My Kind of Town
HPD solo bike Officer Quinn Ah Sun heard the ambulance siren approaching from Queen's as a crowd began to gather around Sen. Donovan Matsuda-Yee-Dela Cruz-Bishop Kamaka's car. The senator took great pride in driving his own car. It was part of his image as a man of the people.
And now his car was upside down on the first base line. According to several witnesses Quinn had questioned, the senator's car was going makai on Keeaumoku at a high rate of speed, swerved left, swerved right, then hard left, crossed over the center line and without ever hitting the brakes went up and over the railing, landing on the nose, rolling over and coming to rest on its roof halfway down the first base line.
What would that do to the senator's image one year before his expected run for governor?
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She'd just met the cutest guy and would provide details later at the club, Lily told her friend Shawny just before they hung up. The main detail was that the cutest guy just happened to be her long-lost cousin Quinn. And, Lily kept reminding herself, you're not supposed to have romantic longings for your first-cousin. It's not quite incest, but definitely taboo. Not to mention just plain weird. The problem was, before Lily knew the young motorcycle cop was her long-lost cousin Quinn, he had already affected her in a way that no man ever had. What awful irony. You finally find Mr. Touch-Your-Soul and he turns out to be your damn cousin! Not for the first time, Lily was glad to come to work because it got her mind off her personal life.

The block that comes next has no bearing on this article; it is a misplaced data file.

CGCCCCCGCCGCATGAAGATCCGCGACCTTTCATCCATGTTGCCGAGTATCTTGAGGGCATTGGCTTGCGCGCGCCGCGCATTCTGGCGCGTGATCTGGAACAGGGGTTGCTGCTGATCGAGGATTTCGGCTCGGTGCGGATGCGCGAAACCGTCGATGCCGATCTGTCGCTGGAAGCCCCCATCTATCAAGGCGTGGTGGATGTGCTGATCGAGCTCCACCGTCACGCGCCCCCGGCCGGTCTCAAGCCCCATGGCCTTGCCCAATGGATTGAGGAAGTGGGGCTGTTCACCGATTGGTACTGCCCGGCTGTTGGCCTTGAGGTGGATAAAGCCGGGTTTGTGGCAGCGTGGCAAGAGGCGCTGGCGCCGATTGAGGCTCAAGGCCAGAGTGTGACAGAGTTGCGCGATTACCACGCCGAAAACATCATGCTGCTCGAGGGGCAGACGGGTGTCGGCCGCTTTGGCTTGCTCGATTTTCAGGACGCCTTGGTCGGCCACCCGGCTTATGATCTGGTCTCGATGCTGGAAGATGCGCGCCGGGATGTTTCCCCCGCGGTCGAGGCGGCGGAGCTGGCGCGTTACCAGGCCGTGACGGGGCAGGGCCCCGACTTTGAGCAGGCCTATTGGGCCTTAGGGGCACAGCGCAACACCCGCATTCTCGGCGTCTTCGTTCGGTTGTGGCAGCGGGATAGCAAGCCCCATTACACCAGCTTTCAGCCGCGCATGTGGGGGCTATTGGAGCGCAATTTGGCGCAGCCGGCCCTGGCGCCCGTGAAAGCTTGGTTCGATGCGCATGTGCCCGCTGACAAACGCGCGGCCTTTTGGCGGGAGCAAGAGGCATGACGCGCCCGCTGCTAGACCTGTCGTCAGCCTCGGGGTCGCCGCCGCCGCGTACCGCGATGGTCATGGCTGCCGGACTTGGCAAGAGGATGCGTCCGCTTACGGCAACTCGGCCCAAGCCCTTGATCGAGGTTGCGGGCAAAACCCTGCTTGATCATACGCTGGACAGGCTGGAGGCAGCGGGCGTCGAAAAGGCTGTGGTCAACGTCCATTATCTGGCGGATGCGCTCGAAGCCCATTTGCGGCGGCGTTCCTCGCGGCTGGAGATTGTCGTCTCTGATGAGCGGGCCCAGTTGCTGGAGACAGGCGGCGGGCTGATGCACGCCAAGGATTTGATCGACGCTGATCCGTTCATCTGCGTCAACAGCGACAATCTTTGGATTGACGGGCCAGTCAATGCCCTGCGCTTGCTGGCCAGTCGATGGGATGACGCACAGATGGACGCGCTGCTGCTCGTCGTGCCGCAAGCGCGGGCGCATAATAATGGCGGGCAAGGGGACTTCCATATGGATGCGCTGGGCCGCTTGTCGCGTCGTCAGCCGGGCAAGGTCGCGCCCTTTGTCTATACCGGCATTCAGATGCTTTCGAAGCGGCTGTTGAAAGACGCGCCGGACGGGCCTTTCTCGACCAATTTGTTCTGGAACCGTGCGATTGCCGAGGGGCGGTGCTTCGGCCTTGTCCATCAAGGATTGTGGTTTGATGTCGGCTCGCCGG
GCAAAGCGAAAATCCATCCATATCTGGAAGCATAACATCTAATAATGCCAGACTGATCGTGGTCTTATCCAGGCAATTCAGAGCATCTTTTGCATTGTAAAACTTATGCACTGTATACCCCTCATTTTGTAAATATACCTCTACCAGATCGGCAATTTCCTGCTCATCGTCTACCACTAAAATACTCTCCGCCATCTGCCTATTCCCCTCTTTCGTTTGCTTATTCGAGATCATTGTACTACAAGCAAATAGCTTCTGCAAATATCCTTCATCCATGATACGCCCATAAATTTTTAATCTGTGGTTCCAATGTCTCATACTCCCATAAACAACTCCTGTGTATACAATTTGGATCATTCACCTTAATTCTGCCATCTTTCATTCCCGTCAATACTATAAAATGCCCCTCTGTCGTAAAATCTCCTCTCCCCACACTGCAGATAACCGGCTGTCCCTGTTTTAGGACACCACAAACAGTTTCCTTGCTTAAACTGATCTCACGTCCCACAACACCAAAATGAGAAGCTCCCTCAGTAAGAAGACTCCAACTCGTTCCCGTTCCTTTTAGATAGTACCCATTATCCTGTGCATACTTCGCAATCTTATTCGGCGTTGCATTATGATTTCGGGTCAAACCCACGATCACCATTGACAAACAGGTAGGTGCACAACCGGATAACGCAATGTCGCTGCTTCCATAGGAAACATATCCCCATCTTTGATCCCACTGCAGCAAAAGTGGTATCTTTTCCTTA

As the Hawaiian Air DC-10 from San Francisco began its descent to Honolulu, Chuck Ryan worked on the HVCB/ quarantine form. He was truthful about everything except his age, business, home zip code, number of people traveling with him and purpose of the trip.
It was his line of work that made him a liar. A life of fiction was part of the job description. Telling the truth could get you killed. And not getting killed was one of his goals in life.
It started simply. One man, retired from the phone company. One tee time at Fort Shafter with his regular foursome. One cherry '72 Mustang. One massive heart attack. And coming down the Pualoa on ramp at 50 mph Mr. Donald Chock was suddenly dead.
The cool car with the dead man driving drifted a bit to the right, but then just before the Ceridian offices Mr. Chock slumped forward against the left side of the steering wheel, and his car veered 90-degrees left across three lanes of traffic.
Don Chapman is editor of MidWeek.
His serialized novel runs daily in the Star-Bulletin.
He can be emailed at email@example.com